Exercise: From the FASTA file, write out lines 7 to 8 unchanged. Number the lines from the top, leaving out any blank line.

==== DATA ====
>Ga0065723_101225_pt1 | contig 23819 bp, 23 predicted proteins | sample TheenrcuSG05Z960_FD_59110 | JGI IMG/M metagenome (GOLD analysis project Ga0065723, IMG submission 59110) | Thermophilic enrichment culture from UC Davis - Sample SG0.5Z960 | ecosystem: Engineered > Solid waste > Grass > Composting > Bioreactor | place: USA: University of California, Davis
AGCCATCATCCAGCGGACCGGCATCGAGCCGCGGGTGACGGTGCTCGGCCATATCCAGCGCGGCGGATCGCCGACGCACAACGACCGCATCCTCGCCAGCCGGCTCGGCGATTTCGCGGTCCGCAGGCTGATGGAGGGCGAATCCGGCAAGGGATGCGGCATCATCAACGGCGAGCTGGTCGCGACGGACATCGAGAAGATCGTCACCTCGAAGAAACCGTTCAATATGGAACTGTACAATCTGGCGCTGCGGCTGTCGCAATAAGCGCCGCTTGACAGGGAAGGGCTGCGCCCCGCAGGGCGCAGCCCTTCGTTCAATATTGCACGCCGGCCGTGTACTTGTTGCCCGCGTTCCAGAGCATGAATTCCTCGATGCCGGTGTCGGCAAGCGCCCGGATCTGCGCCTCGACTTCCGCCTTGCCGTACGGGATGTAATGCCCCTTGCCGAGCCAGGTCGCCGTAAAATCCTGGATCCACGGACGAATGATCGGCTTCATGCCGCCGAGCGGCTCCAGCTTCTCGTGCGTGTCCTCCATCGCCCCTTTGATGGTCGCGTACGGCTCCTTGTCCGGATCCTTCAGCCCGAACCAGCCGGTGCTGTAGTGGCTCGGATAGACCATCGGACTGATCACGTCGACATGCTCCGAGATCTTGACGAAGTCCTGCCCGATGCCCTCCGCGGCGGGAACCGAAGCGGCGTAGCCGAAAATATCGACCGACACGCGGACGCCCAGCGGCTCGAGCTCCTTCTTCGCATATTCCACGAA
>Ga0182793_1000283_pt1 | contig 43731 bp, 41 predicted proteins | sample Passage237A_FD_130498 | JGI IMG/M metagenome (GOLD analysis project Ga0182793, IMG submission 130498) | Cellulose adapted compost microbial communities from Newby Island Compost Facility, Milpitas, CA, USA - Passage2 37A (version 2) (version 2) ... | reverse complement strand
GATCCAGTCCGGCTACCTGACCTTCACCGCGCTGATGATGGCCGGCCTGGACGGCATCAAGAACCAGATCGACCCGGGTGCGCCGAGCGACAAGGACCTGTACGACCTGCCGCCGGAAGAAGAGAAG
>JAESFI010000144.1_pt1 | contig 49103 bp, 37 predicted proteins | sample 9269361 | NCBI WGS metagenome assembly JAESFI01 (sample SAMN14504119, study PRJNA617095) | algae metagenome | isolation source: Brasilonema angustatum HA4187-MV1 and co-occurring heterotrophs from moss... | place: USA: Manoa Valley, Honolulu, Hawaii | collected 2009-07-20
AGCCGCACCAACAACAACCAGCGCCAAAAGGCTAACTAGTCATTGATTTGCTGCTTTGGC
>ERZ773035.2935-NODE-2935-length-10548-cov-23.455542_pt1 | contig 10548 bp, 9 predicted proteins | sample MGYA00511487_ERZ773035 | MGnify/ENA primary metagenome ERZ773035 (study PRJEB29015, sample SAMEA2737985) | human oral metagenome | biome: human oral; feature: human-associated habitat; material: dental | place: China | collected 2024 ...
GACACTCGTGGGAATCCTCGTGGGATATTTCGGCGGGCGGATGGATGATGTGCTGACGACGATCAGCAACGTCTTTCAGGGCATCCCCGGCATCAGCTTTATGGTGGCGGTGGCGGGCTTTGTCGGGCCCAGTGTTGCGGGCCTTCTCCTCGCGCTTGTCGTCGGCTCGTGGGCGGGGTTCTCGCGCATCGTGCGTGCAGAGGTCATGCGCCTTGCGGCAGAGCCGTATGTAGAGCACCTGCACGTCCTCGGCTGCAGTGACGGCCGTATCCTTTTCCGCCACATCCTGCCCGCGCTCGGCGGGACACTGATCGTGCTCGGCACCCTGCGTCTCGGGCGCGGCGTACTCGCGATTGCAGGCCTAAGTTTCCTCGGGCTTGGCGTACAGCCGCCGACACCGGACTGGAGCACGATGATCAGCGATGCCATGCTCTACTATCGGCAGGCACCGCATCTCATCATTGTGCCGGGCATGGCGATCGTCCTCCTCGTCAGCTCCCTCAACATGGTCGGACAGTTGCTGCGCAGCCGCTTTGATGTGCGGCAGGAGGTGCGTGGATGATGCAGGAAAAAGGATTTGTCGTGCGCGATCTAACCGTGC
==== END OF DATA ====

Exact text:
>ERZ773035.2935-NODE-2935-length-10548-cov-23.455542_pt1 | contig 10548 bp, 9 predicted proteins | sample MGYA00511487_ERZ773035 | MGnify/ENA primary metagenome ERZ773035 (study PRJEB29015, sample SAMEA2737985) | human oral metagenome | biome: human oral; feature: human-associated habitat; material: dental | place: China | collected 2024 ...
GACACTCGTGGGAATCCTCGTGGGATATTTCGGCGGGCGGATGGATGATGTGCTGACGACGATCAGCAACGTCTTTCAGGGCATCCCCGGCATCAGCTTTATGGTGGCGGTGGCGGGCTTTGTCGGGCCCAGTGTTGCGGGCCTTCTCCTCGCGCTTGTCGTCGGCTCGTGGGCGGGGTTCTCGCGCATCGTGCGTGCAGAGGTCATGCGCCTTGCGGCAGAGCCGTATGTAGAGCACCTGCACGTCCTCGGCTGCAGTGACGGCCGTATCCTTTTCCGCCACATCCTGCCCGCGCTCGGCGGGACACTGATCGTGCTCGGCACCCTGCGTCTCGGGCGCGGCGTACTCGCGATTGCAGGCCTAAGTTTCCTCGGGCTTGGCGTACAGCCGCCGACACCGGACTGGAGCACGATGATCAGCGATGCCATGCTCTACTATCGGCAGGCACCGCATCTCATCATTGTGCCGGGCATGGCGATCGTCCTCCTCGTCAGCTCCCTCAACATGGTCGGACAGTTGCTGCGCAGCCGCTTTGATGTGCGGCAGGAGGTGCGTGGATGATGCAGGAAAAAGGATTTGTCGTGCGCGATCTAACCGTGC